Other white varieties grown in the region include the extremely rare sideritis (only two producers for the variety that shares a name in common with a flowering plant known as Greek Mountain Tea), malagousia, lagorthi, chardonnay and sauvignon blanc. Other red grapes cultivated include agiorgitiko, xinomavro, merlot, cabernet sauvignon and syrah. The wines of Achaia are built upon an alcohol premise that keeps them stable, in balance and immune from oxidation. Their attitude fights the life work of Louis Pasteur and Jean-Antoine Claude Chaptal. If the wines lost some footing due to the trending towards bacteria and sugar mien, now, with the world peeling back from manipulated wines, the Achaian style is poised to grab their market share.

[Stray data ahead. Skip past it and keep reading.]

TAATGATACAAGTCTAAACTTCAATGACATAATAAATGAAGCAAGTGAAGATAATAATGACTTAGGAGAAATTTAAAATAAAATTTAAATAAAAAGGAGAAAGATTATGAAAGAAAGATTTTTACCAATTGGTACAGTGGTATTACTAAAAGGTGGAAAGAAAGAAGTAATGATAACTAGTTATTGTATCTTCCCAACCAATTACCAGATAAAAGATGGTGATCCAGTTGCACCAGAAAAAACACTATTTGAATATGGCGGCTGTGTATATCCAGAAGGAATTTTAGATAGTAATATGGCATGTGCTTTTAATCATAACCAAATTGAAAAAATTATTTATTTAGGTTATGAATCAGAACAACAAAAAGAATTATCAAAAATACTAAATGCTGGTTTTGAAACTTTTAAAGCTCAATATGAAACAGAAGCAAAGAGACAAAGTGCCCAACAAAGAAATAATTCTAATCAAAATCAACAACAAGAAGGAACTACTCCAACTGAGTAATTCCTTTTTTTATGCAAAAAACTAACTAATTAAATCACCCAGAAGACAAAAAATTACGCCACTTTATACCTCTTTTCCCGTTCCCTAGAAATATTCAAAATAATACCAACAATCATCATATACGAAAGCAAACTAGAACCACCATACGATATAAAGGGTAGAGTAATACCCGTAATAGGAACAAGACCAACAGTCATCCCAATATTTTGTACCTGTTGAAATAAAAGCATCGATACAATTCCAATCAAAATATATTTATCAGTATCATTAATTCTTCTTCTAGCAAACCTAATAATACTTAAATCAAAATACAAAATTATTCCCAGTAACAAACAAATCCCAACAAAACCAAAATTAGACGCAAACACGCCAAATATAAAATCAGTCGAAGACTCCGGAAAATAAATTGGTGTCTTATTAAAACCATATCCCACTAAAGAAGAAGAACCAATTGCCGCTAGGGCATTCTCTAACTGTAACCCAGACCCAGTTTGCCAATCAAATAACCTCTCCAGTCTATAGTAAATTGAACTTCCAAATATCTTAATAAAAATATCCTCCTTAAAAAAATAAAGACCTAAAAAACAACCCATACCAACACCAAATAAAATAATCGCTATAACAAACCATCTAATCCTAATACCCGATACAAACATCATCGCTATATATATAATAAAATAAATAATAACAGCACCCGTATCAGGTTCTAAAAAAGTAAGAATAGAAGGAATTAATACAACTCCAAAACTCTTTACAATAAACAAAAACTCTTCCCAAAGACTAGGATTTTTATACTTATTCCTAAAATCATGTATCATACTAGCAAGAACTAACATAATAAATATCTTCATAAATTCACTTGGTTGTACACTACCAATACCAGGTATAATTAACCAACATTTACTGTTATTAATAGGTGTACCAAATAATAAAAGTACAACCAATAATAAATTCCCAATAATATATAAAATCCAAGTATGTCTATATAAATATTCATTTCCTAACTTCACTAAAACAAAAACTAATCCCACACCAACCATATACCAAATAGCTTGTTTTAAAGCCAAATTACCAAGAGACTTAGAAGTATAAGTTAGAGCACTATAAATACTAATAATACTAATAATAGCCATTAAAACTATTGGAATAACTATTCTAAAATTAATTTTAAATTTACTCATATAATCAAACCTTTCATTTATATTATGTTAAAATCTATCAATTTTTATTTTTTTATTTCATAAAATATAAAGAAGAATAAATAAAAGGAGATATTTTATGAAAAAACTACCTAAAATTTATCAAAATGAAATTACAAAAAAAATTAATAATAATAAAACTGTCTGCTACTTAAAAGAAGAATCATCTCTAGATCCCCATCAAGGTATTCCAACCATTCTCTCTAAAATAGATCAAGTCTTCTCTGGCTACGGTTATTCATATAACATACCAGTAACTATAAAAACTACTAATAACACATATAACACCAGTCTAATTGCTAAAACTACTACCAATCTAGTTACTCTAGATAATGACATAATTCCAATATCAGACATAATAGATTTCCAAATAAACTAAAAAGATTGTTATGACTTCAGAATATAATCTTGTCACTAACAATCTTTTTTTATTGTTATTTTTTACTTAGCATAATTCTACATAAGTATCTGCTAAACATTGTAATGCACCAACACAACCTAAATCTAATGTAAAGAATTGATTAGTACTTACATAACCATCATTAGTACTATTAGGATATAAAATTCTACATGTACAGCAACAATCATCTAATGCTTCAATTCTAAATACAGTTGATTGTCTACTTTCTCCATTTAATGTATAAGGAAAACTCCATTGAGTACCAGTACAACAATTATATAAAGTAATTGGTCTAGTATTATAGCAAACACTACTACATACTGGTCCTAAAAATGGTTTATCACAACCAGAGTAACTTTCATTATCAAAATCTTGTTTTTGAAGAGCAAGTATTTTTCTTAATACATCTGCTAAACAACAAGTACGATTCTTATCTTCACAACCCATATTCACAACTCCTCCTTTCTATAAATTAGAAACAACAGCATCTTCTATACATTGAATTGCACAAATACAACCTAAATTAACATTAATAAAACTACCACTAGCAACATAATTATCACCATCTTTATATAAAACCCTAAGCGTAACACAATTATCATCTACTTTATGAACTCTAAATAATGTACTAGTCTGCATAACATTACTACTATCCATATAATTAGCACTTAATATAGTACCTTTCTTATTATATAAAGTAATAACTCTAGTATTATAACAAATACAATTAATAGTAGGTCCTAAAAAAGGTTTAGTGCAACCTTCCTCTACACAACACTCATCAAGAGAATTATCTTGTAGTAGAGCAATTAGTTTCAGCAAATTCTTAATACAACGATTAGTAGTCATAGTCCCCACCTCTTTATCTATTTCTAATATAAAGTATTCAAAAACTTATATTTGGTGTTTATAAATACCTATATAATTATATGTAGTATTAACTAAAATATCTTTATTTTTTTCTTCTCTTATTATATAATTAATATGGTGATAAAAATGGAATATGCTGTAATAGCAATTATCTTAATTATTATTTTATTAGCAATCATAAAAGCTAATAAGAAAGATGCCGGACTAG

Achaia Love

The variegated landscape of Achaia, from Selinous to Kalavryta, from Patras to Ano Diakofto, are to a winemaker a place of great passion, history and in many respects, a supernatural calling from the processes of human imagination. It is here where the great Greek paradox is lived, like mysticism and mathematics conjoined, in the attitude of Greek philosophical winemaking. The work is achieved through the dichotomy of platonic thought and Socratic character. Making wine from endemic or indigenous grapes is a calling to a higher love, in spite of harsh conditions, geographical difficulties and the relative channels of global obscurity.

The Achaian winemaker is a geometer and a mystic. They engage in rational winemaking coupled with the sound of an inner voice.